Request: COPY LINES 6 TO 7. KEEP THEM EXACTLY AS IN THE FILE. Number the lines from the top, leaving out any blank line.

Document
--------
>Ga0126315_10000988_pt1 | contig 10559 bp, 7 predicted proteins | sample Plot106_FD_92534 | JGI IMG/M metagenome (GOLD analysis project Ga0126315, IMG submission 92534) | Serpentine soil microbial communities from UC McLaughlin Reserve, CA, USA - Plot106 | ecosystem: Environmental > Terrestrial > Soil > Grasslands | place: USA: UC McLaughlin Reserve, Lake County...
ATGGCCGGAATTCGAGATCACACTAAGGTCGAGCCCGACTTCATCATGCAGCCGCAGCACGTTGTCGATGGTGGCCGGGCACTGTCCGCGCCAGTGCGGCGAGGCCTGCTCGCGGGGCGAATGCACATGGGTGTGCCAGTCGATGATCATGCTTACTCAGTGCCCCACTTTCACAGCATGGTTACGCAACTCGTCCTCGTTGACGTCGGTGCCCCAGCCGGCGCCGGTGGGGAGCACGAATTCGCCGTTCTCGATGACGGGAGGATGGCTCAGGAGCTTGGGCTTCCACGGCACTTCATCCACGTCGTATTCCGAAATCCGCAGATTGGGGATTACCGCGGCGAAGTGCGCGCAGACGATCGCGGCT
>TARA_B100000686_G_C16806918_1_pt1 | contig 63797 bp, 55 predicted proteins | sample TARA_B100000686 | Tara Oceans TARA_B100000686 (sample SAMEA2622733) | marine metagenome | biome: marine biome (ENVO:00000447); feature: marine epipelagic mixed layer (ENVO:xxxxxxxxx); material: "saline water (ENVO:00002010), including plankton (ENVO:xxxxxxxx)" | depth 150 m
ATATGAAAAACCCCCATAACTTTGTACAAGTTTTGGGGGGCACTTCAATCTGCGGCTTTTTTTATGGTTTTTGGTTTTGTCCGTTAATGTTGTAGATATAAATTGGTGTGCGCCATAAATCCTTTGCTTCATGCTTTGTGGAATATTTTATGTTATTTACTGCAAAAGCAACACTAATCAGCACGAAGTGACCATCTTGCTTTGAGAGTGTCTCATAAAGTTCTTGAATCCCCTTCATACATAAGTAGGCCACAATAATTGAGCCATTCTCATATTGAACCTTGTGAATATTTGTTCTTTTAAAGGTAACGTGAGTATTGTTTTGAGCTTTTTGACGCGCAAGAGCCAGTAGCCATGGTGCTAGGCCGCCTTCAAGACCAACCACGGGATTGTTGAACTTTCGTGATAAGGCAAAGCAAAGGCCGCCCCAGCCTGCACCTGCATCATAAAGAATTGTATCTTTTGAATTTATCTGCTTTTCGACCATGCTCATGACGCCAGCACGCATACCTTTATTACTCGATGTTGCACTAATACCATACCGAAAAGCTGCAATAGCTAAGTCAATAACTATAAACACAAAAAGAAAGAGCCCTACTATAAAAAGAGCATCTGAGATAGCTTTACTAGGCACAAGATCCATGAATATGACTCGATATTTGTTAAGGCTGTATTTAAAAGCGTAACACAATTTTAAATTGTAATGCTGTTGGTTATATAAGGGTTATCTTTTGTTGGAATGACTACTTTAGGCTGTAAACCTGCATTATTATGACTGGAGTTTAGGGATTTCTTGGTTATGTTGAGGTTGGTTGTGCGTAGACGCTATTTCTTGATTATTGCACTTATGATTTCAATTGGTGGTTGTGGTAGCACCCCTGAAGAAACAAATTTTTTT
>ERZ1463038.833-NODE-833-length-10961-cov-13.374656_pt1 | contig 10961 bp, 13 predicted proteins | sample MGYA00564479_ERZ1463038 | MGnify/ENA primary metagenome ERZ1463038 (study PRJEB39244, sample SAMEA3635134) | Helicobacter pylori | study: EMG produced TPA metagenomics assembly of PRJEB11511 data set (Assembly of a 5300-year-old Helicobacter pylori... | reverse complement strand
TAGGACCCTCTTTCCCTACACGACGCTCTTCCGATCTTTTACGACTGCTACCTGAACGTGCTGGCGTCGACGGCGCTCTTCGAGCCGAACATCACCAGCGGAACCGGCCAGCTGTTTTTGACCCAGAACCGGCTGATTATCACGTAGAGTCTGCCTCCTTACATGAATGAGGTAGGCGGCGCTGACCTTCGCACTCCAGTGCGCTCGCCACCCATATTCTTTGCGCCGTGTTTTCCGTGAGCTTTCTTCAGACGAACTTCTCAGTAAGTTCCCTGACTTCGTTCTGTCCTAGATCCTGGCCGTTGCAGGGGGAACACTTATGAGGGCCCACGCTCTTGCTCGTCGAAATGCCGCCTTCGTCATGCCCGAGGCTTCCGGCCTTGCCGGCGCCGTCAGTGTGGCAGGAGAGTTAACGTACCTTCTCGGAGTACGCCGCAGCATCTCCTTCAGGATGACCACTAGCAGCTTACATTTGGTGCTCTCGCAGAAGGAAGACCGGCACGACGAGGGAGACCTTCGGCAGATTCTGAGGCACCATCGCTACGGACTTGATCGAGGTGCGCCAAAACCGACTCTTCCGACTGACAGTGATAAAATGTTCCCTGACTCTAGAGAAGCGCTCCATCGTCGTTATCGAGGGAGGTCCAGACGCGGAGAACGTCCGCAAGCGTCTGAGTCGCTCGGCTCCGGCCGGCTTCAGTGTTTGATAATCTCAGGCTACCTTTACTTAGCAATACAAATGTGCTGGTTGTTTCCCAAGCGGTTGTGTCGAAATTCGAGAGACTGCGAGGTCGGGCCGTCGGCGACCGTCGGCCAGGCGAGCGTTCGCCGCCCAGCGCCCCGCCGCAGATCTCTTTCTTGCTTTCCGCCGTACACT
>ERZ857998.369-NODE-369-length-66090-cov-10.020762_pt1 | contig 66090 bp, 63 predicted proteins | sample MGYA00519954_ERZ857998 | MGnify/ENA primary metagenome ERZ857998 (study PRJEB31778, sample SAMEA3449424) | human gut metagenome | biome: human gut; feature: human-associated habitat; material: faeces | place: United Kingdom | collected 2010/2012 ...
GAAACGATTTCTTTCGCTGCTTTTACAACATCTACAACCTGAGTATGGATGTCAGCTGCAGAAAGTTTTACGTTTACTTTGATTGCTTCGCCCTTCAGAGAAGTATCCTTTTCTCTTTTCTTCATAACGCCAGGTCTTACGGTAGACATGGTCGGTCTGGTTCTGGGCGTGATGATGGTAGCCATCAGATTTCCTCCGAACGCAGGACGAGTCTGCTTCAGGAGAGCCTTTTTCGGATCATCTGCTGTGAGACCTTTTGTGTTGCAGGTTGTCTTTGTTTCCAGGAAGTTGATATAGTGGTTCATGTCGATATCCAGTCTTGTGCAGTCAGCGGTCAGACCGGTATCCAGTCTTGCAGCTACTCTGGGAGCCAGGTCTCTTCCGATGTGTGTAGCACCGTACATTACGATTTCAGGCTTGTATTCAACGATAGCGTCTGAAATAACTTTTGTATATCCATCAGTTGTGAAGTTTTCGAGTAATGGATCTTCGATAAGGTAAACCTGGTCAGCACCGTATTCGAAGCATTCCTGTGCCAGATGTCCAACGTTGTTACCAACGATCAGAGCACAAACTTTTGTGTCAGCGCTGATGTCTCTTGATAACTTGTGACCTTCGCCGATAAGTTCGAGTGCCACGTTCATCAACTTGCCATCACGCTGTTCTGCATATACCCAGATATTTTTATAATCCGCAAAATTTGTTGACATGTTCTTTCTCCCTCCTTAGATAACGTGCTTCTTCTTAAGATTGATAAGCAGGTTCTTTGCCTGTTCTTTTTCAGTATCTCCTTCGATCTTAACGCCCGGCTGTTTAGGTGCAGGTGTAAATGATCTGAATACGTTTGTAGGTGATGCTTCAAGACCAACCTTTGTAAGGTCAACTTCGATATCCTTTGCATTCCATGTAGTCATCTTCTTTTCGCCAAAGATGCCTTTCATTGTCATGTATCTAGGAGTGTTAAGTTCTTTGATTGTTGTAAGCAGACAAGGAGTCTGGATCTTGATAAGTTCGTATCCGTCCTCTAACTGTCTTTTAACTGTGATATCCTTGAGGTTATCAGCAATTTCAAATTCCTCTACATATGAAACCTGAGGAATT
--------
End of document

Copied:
TAGGACCCTCTTTCCCTACACGACGCTCTTCCGATCTTTTACGACTGCTACCTGAACGTGCTGGCGTCGACGGCGCTCTTCGAGCCGAACATCACCAGCGGAACCGGCCAGCTGTTTTTGACCCAGAACCGGCTGATTATCACGTAGAGTCTGCCTCCTTACATGAATGAGGTAGGCGGCGCTGACCTTCGCACTCCAGTGCGCTCGCCACCCATATTCTTTGCGCCGTGTTTTCCGTGAGCTTTCTTCAGACGAACTTCTCAGTAAGTTCCCTGACTTCGTTCTGTCCTAGATCCTGGCCGTTGCAGGGGGAACACTTATGAGGGCCCACGCTCTTGCTCGTCGAAATGCCGCCTTCGTCATGCCCGAGGCTTCCGGCCTTGCCGGCGCCGTCAGTGTGGCAGGAGAGTTAACGTACCTTCTCGGAGTACGCCGCAGCATCTCCTTCAGGATGACCACTAGCAGCTTACATTTGGTGCTCTCGCAGAAGGAAGACCGGCACGACGAGGGAGACCTTCGGCAGATTCTGAGGCACCATCGCTACGGACTTGATCGAGGTGCGCCAAAACCGACTCTTCCGACTGACAGTGATAAAATGTTCCCTGACTCTAGAGAAGCGCTCCATCGTCGTTATCGAGGGAGGTCCAGACGCGGAGAACGTCCGCAAGCGTCTGAGTCGCTCGGCTCCGGCCGGCTTCAGTGTTTGATAATCTCAGGCTACCTTTACTTAGCAATACAAATGTGCTGGTTGTTTCCCAAGCGGTTGTGTCGAAATTCGAGAGACTGCGAGGTCGGGCCGTCGGCGACCGTCGGCCAGGCGAGCGTTCGCCGCCCAGCGCCCCGCCGCAGATCTCTTTCTTGCTTTCCGCCGTACACT
>ERZ857998.369-NODE-369-length-66090-cov-10.020762_pt1 | contig 66090 bp, 63 predicted proteins | sample MGYA00519954_ERZ857998 | MGnify/ENA primary metagenome ERZ857998 (study PRJEB31778, sample SAMEA3449424) | human gut metagenome | biome: human gut; feature: human-associated habitat; material: faeces | place: United Kingdom | collected 2010/2012 ...